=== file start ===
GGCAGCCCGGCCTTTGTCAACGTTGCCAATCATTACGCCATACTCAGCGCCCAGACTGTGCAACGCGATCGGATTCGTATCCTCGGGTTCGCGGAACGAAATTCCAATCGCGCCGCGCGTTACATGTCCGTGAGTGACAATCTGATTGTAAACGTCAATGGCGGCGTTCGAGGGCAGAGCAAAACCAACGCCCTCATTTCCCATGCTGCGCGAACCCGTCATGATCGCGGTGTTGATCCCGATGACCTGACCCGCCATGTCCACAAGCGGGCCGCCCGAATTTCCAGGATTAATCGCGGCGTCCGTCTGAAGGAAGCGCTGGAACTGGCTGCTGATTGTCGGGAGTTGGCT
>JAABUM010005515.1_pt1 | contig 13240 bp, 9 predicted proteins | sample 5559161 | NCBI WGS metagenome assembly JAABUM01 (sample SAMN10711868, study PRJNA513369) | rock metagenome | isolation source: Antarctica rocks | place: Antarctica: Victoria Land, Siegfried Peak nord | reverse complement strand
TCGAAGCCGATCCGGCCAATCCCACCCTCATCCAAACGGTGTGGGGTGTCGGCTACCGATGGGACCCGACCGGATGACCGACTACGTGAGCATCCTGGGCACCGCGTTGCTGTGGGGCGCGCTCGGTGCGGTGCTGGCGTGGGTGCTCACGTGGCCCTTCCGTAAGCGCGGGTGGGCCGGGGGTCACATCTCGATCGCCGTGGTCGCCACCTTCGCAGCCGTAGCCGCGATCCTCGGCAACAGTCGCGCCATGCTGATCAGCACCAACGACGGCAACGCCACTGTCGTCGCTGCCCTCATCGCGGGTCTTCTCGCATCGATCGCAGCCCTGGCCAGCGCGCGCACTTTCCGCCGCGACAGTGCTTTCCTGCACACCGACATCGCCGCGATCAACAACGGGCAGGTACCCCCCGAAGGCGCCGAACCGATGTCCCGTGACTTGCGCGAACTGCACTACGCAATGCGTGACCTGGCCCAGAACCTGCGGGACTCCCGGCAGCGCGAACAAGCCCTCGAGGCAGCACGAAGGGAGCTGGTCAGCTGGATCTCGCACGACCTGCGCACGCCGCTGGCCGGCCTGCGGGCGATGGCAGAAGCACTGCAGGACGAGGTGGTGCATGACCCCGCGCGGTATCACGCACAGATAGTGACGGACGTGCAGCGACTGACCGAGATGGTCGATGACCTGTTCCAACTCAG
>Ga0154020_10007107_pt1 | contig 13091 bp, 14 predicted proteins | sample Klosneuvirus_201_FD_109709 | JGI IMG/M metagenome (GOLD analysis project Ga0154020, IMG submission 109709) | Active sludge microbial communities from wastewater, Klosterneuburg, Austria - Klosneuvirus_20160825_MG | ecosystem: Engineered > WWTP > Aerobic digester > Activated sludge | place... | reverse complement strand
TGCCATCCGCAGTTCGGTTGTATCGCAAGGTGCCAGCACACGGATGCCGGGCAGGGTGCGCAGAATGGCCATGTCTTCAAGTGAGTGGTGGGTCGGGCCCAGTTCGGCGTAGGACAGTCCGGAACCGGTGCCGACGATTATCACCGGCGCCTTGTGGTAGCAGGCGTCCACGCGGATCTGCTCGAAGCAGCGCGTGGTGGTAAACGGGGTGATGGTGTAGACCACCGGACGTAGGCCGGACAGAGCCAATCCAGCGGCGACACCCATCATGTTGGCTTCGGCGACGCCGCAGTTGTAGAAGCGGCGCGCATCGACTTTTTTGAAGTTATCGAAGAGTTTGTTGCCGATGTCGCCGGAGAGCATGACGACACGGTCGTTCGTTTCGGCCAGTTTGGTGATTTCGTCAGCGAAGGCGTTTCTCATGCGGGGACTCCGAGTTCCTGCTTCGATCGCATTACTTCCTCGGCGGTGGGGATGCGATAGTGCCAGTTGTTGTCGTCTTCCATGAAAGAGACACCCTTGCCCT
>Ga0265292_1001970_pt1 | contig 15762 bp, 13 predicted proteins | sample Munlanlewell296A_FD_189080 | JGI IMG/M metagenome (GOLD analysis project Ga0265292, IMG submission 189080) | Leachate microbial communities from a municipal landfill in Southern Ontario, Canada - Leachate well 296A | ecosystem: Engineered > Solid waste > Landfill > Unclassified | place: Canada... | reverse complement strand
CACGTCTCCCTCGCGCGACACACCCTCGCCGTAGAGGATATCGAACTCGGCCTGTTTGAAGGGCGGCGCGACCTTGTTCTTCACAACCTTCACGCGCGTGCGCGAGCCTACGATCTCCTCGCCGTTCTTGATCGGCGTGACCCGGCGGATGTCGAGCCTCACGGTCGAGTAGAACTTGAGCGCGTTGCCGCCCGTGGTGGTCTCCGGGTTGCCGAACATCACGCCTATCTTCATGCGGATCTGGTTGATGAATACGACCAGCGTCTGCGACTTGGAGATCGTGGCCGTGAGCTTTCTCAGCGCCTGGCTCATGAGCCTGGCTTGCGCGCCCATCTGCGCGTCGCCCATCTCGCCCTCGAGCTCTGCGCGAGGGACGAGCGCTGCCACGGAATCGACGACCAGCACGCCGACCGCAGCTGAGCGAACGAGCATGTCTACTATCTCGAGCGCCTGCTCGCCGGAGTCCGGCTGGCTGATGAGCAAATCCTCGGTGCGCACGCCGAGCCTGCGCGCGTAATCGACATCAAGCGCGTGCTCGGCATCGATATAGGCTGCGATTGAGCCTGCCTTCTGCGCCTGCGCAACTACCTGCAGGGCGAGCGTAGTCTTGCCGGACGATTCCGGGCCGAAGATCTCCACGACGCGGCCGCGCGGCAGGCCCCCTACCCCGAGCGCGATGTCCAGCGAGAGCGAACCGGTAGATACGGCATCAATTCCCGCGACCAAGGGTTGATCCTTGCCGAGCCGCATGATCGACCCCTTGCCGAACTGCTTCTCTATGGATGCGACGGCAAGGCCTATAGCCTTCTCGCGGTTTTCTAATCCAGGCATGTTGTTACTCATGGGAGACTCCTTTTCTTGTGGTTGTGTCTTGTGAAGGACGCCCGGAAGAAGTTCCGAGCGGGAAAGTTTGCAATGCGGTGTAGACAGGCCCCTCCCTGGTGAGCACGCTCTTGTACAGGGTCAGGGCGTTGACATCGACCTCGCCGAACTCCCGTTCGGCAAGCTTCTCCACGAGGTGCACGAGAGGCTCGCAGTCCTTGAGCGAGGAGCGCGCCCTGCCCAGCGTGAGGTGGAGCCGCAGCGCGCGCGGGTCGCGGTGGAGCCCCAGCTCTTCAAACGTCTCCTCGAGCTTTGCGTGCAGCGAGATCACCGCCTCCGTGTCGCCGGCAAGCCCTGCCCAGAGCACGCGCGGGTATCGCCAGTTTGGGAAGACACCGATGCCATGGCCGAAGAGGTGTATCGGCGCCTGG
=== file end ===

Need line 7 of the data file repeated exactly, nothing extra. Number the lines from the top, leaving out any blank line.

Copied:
CACGTCTCCCTCGCGCGACACACCCTCGCCGTAGAGGATATCGAACTCGGCCTGTTTGAAGGGCGGCGCGACCTTGTTCTTCACAACCTTCACGCGCGTGCGCGAGCCTACGATCTCCTCGCCGTTCTTGATCGGCGTGACCCGGCGGATGTCGAGCCTCACGGTCGAGTAGAACTTGAGCGCGTTGCCGCCCGTGGTGGTCTCCGGGTTGCCGAACATCACGCCTATCTTCATGCGGATCTGGTTGATGAATACGACCAGCGTCTGCGACTTGGAGATCGTGGCCGTGAGCTTTCTCAGCGCCTGGCTCATGAGCCTGGCTTGCGCGCCCATCTGCGCGTCGCCCATCTCGCCCTCGAGCTCTGCGCGAGGGACGAGCGCTGCCACGGAATCGACGACCAGCACGCCGACCGCAGCTGAGCGAACGAGCATGTCTACTATCTCGAGCGCCTGCTCGCCGGAGTCCGGCTGGCTGATGAGCAAATCCTCGGTGCGCACGCCGAGCCTGCGCGCGTAATCGACATCAAGCGCGTGCTCGGCATCGATATAGGCTGCGATTGAGCCTGCCTTCTGCGCCTGCGCAACTACCTGCAGGGCGAGCGTAGTCTTGCCGGACGATTCCGGGCCGAAGATCTCCACGACGCGGCCGCGCGGCAGGCCCCCTACCCCGAGCGCGATGTCCAGCGAGAGCGAACCGGTAGATACGGCATCAATTCCCGCGACCAAGGGTTGATCCTTGCCGAGCCGCATGATCGACCCCTTGCCGAACTGCTTCTCTATGGATGCGACGGCAAGGCCTATAGCCTTCTCGCGGTTTTCTAATCCAGGCATGTTGTTACTCATGGGAGACTCCTTTTCTTGTGGTTGTGTCTTGTGAAGGACGCCCGGAAGAAGTTCCGAGCGGGAAAGTTTGCAATGCGGTGTAGACAGGCCCCTCCCTGGTGAGCACGCTCTTGTACAGGGTCAGGGCGTTGACATCGACCTCGCCGAACTCCCGTTCGGCAAGCTTCTCCACGAGGTGCACGAGAGGCTCGCAGTCCTTGAGCGAGGAGCGCGCCCTGCCCAGCGTGAGGTGGAGCCGCAGCGCGCGCGGGTCGCGGTGGAGCCCCAGCTCTTCAAACGTCTCCTCGAGCTTTGCGTGCAGCGAGATCACCGCCTCCGTGTCGCCGGCAAGCCCTGCCCAGAGCACGCGCGGGTATCGCCAGTTTGGGAAGACACCGATGCCATGGCCGAAGAGGTGTATCGGCGCCTGG